The company that moved the Gay Head Light last year has outlined a major two-phase restoration project for the historic lighthouse, at a cost of about $1.3 million.

In a report dated Sept. 13, International Chimney Corporation of Buffalo, N.Y., recommended 20 repairs for the first phase, which would focus on structural and safety requirements, and another 10 for phase two, which would include the replacement of brick walls and a new glass curtain surrounding the beacon.

The total estimated cost is more than triple the amount originally budgeted for the restoration. At its meeting last Thursday, the Aquinnah lighthouse advisory board, which is overseeing the restoration, discussed the possibility of additional fundraising, and applying for specific grants to cover costs. The board hopes to see a further breakdown of the project in the near future but expressed confidence in the report.

“This is serious stuff by the people who know the business,” board member and lightkeeper Richard Skidmore said at the meeting. “You can’t get a better review than this.”

The 1856 lighthouse survived its move inland from the eroding cliffs without a single crack, although time has taken a toll on the brick and masonry tower, as evident in severely corroded metalwork and missing bricks and mortar. International Chimney estimates that as much as 40 per cent of the interior bricks need repointing, as would happen in phase one, along with exterior work and other repairs.

An eroded iron railing around the watch level, along with an exterior ladder, were replaced last year along with other small improvements at a cost of about $68,000.

Phase two would deal with specific features, including a bricked-off doorway that once led to a former lightkeeper’s quarters, and an exterior brick wall that was likely added as reinforcement after a storm in the 1800s. It would also involve rebuilding the glass wall surrounding the beacon and the cleaning and treatment of metal surfaces.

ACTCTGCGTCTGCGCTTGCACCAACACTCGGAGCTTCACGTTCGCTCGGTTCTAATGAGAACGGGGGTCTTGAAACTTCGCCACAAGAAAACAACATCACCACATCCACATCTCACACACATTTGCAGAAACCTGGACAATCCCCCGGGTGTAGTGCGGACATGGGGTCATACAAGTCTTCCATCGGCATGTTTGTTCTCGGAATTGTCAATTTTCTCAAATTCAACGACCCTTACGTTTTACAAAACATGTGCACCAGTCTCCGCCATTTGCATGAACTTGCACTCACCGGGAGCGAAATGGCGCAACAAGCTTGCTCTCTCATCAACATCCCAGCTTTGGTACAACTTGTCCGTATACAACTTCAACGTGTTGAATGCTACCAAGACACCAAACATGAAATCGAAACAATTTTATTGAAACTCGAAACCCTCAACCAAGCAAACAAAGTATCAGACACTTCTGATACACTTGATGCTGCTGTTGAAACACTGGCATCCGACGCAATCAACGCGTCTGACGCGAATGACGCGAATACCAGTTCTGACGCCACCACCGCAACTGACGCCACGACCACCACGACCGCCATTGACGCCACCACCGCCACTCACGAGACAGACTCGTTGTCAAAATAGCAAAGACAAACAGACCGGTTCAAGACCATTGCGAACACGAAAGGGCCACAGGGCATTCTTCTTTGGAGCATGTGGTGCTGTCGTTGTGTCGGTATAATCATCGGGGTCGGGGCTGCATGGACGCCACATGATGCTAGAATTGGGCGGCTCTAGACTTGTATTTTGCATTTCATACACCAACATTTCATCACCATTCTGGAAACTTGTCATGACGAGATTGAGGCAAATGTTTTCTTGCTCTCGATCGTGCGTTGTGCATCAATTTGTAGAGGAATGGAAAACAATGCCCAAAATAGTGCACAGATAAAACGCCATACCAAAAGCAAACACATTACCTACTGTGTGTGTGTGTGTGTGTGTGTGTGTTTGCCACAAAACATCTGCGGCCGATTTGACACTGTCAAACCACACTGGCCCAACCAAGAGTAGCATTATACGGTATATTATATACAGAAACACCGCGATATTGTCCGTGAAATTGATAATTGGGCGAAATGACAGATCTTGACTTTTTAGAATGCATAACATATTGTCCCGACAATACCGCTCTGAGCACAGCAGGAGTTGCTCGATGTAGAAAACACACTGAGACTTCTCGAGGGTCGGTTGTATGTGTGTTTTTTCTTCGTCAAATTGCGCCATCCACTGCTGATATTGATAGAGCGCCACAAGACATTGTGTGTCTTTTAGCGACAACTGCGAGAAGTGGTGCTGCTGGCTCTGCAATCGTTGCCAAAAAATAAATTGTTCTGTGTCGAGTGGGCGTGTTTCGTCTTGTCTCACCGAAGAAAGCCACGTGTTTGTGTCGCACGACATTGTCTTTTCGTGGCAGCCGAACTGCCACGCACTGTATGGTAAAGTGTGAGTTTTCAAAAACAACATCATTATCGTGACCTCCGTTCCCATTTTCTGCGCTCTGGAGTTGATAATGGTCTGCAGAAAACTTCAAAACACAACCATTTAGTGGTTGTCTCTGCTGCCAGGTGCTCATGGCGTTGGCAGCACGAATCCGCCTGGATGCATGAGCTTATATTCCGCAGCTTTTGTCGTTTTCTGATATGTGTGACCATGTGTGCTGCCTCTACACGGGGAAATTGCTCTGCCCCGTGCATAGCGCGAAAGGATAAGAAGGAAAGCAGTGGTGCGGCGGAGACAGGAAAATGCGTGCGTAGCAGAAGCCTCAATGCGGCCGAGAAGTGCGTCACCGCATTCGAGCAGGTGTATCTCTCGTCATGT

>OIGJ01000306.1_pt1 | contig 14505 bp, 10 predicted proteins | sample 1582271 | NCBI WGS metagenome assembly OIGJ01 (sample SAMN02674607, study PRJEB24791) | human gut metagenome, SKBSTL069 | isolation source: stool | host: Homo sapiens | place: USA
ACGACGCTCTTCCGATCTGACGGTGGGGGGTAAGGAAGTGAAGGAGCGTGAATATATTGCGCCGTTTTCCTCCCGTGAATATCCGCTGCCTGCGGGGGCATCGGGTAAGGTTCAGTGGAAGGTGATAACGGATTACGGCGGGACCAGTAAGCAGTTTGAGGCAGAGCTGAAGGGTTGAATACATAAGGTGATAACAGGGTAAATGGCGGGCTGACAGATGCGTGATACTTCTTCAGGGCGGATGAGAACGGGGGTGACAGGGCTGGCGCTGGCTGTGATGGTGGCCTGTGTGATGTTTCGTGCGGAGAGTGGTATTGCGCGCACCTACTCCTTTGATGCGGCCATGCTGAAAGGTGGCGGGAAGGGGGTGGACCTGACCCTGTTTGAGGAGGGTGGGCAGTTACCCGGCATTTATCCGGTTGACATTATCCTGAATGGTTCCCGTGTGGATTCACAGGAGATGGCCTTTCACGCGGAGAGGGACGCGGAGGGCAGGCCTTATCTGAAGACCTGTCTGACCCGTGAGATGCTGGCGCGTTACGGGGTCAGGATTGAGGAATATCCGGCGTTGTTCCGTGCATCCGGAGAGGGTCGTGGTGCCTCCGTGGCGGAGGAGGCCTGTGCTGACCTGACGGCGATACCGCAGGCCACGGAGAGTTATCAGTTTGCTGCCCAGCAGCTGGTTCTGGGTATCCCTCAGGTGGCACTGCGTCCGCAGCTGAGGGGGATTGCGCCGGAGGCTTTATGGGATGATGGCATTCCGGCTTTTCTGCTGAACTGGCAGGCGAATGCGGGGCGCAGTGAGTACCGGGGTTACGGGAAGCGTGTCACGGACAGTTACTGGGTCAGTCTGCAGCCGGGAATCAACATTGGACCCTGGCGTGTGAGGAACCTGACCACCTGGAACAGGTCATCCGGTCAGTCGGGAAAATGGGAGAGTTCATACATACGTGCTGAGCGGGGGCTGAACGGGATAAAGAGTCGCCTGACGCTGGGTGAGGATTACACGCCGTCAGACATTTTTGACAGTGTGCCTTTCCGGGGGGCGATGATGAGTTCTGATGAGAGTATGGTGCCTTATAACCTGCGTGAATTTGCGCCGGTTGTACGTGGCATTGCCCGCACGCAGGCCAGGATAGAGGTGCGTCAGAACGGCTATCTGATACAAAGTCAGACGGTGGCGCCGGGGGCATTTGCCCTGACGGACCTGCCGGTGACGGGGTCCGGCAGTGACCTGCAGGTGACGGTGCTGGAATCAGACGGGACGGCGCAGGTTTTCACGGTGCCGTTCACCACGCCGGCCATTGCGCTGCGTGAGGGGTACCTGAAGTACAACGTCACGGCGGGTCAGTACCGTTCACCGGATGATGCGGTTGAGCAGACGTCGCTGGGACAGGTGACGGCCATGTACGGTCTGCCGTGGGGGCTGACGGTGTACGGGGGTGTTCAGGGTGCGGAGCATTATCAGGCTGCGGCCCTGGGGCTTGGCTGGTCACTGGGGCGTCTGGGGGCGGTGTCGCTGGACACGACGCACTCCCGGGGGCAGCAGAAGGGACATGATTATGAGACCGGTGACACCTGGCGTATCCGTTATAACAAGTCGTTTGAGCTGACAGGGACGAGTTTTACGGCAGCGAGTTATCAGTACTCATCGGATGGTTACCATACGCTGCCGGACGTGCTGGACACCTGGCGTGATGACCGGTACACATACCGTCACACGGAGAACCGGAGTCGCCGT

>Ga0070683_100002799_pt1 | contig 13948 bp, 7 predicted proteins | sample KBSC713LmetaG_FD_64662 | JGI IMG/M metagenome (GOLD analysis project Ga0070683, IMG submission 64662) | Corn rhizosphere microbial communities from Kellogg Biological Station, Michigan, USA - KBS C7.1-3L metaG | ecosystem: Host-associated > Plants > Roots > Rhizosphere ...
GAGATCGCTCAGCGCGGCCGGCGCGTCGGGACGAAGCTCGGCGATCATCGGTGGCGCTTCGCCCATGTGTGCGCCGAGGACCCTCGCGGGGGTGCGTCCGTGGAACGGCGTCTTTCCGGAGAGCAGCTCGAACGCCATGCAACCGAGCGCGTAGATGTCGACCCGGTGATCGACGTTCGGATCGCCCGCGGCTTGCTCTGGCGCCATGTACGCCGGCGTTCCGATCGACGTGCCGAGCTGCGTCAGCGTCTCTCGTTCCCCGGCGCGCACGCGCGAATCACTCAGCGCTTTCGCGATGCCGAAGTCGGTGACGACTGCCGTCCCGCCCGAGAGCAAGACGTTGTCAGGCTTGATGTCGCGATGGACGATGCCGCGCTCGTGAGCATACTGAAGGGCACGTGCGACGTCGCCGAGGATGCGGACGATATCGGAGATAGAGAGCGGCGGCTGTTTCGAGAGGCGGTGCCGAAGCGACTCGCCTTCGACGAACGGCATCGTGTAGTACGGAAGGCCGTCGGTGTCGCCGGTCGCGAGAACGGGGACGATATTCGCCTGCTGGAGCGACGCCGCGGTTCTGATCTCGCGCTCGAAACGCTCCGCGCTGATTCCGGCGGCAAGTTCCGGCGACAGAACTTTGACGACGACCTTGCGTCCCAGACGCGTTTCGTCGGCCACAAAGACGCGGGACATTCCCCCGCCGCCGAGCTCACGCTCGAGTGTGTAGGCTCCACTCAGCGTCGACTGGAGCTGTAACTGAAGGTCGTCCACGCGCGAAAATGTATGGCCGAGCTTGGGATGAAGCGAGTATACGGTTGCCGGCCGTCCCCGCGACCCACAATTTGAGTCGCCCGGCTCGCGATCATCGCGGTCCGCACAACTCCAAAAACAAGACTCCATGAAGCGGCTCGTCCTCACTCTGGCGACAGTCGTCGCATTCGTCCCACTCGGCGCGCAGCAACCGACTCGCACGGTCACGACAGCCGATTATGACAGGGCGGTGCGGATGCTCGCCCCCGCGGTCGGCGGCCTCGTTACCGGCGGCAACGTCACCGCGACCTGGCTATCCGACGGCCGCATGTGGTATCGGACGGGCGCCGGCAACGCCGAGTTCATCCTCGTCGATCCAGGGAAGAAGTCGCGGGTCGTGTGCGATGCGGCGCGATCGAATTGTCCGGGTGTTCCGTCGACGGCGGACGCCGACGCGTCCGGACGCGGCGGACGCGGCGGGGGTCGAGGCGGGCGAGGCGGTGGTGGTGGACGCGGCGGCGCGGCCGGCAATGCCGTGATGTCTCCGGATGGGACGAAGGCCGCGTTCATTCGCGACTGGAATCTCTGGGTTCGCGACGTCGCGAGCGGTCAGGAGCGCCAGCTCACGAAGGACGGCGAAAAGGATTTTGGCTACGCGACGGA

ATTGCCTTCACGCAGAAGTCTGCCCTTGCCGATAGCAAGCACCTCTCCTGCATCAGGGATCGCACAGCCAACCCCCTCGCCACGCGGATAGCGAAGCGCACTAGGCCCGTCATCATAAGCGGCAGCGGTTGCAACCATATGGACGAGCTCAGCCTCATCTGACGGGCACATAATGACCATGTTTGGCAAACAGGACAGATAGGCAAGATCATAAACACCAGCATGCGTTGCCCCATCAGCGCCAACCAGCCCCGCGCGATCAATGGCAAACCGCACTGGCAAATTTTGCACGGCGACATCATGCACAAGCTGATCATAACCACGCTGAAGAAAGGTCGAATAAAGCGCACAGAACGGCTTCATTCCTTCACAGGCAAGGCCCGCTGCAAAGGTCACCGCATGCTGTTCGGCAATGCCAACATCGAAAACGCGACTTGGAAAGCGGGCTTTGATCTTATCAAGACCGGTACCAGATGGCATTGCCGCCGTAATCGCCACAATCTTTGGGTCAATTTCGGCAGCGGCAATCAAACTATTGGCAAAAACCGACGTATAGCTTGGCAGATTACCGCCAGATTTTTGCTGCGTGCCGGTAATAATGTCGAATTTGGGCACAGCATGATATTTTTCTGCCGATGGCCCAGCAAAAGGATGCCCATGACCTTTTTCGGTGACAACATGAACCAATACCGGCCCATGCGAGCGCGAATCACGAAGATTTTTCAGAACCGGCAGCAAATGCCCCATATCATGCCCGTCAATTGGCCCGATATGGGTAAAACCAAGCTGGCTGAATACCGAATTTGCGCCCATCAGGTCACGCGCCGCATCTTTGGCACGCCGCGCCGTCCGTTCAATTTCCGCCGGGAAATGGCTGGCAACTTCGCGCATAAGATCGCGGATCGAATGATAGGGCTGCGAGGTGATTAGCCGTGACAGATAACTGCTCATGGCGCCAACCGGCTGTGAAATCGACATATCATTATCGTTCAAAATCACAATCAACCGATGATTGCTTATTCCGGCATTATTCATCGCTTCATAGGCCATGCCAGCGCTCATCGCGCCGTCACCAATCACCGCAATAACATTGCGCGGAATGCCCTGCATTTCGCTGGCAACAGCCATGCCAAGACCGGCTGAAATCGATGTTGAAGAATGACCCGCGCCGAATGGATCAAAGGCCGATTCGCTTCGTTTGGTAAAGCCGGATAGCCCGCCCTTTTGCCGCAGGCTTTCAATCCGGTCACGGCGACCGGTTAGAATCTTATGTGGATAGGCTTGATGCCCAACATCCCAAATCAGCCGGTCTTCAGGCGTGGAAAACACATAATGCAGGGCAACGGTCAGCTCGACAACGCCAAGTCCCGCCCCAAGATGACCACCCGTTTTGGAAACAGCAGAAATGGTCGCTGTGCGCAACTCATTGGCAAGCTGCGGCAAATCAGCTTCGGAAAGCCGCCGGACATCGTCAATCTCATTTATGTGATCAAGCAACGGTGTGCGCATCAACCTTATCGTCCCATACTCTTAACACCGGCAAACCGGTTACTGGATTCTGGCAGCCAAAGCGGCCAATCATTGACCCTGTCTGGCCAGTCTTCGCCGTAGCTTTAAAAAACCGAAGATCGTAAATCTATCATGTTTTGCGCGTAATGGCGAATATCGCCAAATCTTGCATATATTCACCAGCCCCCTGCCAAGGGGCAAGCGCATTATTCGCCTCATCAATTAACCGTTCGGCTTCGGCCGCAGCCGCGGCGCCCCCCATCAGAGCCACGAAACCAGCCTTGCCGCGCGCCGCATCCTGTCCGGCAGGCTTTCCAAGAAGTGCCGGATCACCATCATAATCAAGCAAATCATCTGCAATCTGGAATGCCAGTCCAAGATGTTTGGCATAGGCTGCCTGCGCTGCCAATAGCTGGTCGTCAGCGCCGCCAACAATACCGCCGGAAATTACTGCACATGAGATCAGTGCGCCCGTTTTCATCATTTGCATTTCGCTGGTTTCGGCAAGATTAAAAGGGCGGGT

The former doorway is only one brick wide and would be removed and rebuilt with two layers. As with other elements of the project, it would be done with an eye toward historic accuracy, with special mortar that matches the existing color and texture.

Rebuilding the exterior wall, just below the lantern room, would require extreme caution, according to the report, since the weight of the lantern appears to rest on both the old and new layers. “That is a huge-ticket item,” advisory board chairman Len Butler said at the meeting, noting that the work would need to occur in small segments to keep the structure intact. But he said working in larger segments could save money.

A report in 2004 by Gredell and Associates also addressed the exterior wall, where moisture appears to have caused the deterioration and expansion of iron straps between the layers. The report estimated the total cost of repairs and restoration at $450,000 — about equal to phase one in the International Chimney report.

Mr. Butler described the report as a guide, and said he looked forward to seeing a more detailed proposal from the company. “They totally understand that we don’t have the time or the money to do it all in one swoop,” he said. He imagined phase one possibly extending two or three years, with work occurring in the off-season. He added that International Chimney saw no harm in drawing the project out a couple of years. “The building is not going to fall down,” he said, but inaction may cause further deterioration over time.

Board member Jim Pickman, who joined the discussion by phone, said the town had budgeted only about $350,000 for the restoration project. “All of us knew that it wouldn’t all be covered,” he said, although he did not believe donors would have anticipated the higher numbers in the International Chimney report. He noted the possibility of appealing again to some donors. Mr. Butler said having clear goals could make it easier to apply for grants.

Revenue from the lighthouse has amounted to about $69,000 so far this year, said Betsey Mayhew, finance and operations director for the Martha’s Vineyard Museum, who also serves on the lighthouse advisory board. As part of its operations contract with the museum, the town receives half of all revenue exceeding $65,000.

The town has raised about $3.4 million for the relocation and restoration projects so far, nearly all of it going toward the relocation and associated work last year. The need to mitigate lead-contaminated soil and endangered plant habitat in the weeks leading up to the move added about $500,000 to the relocation budget, which otherwise may have gone toward the restoration. Mr. Butler said pending grants and pledges totaling around $100,000 could also help fund the project. He expects a more detailed breakdown of costs in time for the board’s meeting on Oct. 8.